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McGill University

Psychology

PSYC 204

Heungsun Hwang

Fall

Description

Psyc 204 Midterm I study guide
Topic 1:
A. What are statistics?
1. Applications: political polls, weather, drug trials
2. Statistics are tools: a) describe populations, samples b) decision making in uncertain cases
based on samples
B. Population vs. Sample
1. Population – all instances on some quantitative dimension. Refers to a defined group or
aggregate
2. Sample- a subset of all instances on some quantitative dimension. Refers to subgroups or sub
aggregates drawn by some appropriate method from a population.
C. Two Areas of Statistics
1. Descriptive statistics: Parameter (a property descriptive of a population) and Estimate (to a
property of a sample drawn at random from a population). Statistical procedures used in
describing the properties of samples, or of populations where complete population data are
available. Do not allow us to make conclusions beyond the data we have analyzed or reach
conclusions regarding any hypotheses we might have made. Just a way to describe data
2. Inferential statistics: Draw conclusions about populations based on information from
samples. Statistical procedures used in the drawing of inferences about the properties of
populations from sample data.
D. Variables (X, Y): Represent measurements in samples and populations
1. Differences vs. Similarities
A) Variables (x, y) assume a range of values
B) Constant, (c = 5)- a property whereby the members of a group do not differ.
2. Dependent (Y) vs. Independent (X): measurement versus manipulations
3. Discrete (takes specific values only, finite set of values) vs. Continuous (any value within a
defined range of values, infinite number)
4. Types of variables:
Qualitative:
Nominal (a property of the members of a group defined by an operation which permits the
making of statements only of equality or difference, e.g eye color, political parties) and
Ordinal ( a property defined by an operation which permits the rank ordering of the members of
a group; statements of greater than or less than e.g. letter grades)
Quantitative:
Interval ( a property defined by an operation which permits the making of statements of equality
of intervals, in addition to statements of sameness or difference or greater than or less than,
arbitrary 0, e.g. temperature, calendar time)and
Ratio (a property defined by an operation which permits the making of statements of equality of
ratios in addition to all other kinds of statements, meaningful 0, e.g. weight, length)
E. Summation Notation
1. Definition of Symbols
a) Variables: attributes take a range of values designated by a capital letter, specific value along dimensions of interest designated by subscripted capital letter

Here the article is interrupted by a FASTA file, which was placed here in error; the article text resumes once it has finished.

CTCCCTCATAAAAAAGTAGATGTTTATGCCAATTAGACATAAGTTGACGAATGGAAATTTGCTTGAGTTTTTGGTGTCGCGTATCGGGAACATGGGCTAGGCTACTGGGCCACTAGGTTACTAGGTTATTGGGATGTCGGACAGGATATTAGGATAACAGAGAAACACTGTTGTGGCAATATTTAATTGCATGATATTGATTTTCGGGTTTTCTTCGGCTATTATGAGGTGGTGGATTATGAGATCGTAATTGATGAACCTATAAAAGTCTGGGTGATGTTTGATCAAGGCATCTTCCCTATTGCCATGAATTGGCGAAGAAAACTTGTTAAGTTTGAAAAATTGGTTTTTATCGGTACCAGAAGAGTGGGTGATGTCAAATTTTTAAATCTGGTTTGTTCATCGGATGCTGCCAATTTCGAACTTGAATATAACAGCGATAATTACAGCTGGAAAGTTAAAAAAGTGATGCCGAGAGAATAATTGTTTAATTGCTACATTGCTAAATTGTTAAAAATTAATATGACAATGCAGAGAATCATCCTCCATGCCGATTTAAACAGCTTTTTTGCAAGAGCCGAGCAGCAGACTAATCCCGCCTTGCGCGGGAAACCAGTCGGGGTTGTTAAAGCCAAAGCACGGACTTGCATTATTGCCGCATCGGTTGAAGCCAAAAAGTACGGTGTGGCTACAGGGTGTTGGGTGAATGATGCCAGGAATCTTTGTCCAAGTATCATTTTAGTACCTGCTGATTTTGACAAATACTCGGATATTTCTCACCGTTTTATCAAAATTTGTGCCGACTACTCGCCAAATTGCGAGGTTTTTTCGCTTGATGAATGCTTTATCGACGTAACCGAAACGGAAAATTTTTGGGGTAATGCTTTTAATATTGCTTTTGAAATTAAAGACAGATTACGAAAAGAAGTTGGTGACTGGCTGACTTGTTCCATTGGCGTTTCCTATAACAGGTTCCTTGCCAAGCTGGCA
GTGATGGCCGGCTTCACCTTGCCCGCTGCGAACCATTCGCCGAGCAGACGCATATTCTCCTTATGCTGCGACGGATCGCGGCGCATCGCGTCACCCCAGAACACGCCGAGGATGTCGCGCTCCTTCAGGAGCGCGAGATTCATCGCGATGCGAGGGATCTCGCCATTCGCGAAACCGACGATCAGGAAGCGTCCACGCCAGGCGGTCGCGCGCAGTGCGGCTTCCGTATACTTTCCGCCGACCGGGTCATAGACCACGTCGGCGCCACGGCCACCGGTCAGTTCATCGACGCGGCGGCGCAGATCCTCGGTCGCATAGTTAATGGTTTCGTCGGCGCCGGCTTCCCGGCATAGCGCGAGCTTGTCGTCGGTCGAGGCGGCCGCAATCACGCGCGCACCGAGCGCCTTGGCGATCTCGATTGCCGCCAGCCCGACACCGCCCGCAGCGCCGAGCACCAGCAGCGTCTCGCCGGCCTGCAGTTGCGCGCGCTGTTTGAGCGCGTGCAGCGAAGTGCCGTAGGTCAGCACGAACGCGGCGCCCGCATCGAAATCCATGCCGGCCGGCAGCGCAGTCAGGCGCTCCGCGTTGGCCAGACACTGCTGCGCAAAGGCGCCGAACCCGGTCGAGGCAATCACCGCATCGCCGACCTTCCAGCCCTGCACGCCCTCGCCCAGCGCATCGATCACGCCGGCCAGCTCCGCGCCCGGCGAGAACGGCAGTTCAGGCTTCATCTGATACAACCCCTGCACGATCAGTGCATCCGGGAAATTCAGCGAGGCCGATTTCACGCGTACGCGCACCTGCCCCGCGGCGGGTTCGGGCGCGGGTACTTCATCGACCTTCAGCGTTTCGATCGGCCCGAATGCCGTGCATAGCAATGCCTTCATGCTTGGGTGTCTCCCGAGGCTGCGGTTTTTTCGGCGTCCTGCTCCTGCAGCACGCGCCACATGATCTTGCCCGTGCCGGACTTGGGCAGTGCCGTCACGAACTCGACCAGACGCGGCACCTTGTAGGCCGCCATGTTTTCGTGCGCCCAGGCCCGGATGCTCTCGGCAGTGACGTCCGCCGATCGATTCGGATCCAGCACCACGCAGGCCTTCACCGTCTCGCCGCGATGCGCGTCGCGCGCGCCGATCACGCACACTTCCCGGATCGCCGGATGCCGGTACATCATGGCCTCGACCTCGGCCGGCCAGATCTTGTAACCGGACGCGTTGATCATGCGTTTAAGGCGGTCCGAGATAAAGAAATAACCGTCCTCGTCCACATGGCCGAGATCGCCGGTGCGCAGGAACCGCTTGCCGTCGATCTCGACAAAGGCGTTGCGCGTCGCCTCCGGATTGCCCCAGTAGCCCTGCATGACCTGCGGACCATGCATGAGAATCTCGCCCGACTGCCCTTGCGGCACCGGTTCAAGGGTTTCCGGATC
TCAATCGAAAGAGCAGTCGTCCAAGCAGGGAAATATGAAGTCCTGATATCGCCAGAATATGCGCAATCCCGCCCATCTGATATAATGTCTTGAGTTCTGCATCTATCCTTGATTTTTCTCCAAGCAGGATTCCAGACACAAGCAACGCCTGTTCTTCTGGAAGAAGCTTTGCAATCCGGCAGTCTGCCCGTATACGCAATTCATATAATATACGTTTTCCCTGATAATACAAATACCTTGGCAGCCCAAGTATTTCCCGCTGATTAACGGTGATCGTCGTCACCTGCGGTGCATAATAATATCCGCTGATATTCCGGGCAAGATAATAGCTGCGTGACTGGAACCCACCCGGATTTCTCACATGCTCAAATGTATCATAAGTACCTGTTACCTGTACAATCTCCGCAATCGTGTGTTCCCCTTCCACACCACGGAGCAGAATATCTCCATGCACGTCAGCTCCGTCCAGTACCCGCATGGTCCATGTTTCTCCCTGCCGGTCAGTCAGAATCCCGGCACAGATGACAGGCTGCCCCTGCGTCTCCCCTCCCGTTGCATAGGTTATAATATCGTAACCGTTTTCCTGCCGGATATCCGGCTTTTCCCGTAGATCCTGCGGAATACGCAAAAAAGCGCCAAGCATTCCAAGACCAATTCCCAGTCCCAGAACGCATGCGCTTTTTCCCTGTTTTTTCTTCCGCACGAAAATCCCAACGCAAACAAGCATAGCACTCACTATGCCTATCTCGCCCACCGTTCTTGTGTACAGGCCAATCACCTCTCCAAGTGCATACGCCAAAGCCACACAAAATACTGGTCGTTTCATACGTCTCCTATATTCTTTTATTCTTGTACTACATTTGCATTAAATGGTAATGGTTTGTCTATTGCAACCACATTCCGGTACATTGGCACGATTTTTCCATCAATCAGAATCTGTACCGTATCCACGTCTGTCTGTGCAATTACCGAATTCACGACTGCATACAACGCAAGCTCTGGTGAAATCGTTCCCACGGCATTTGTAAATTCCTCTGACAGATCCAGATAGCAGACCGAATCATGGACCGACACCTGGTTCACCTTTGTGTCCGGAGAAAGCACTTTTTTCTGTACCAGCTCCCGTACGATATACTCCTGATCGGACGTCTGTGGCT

Topic II
II. Descriptive Statistics
A. Frequency Distributions: Raw data unwieldy and uninterpretable
- organize and display
1. Nominal or Ordinal Data: Constructing a Frequency Distribution.
a) Collect data ( e.g. what religion?)
b) Classify
c) Count and Tabulate
2. Interval or Ratio Data: Constructing a Frequency Distribution.
a) Collect data (absolute frequency distribution)
b) Classify( note: interval information is meaningful)
c) Count and Tabulate
Guidelines for constructing a frequency distribution based on class interval:
1. Divide data into equal but arbitrary intervals, use 5-20
2. Choose class intervals (interval width) of 1, 3, 5, 10 or 20
3. Appropriate interval size reflects distributional nature of data
d) Relative frequency (proportion) or % frequency (percent)
Relative: Express each frequency as a proportion
Percent: Express each frequency out of 100
3. Types of Frequency Distributions
a) Cumulative frequency: total number/proportion below a certain value
b) Bivariate frequency distribution: 2 measures per observation
4. Class Intervals
a) Conventions → manageable number and equal size
b) Exact limits for discrete variables
c) Exact limits for continuous variables → + or – reported interval width
5. Graphical Representation
a) Histogram (Bar chart) : frequency is represented by area, more area means greater frequency
b) Relative Frequency (% frequency) histogram: area is the relative or percent frequency, total
area = 1.00 or 100%
c) Frequency Polygon- Definition: The line joining the midpoints of the class intervals in a
histogram
Topic III
II. Descriptive Statistics (continued)
B. Averages
1. Intro
a) Central Tendency: what value best represent distribution?
I. Average: Total number of cases / N
II. Most common (Mode) III. Midway through data, midpoint in rank order (median)
2. Arithmetic Mean: numerical average
- If class interval is not 1, use the interval midpoint / N
3. Properties of the Arithmetic Mean
a) Sum of deviations from the mean equals zero.
Deviation score: x = observation – me

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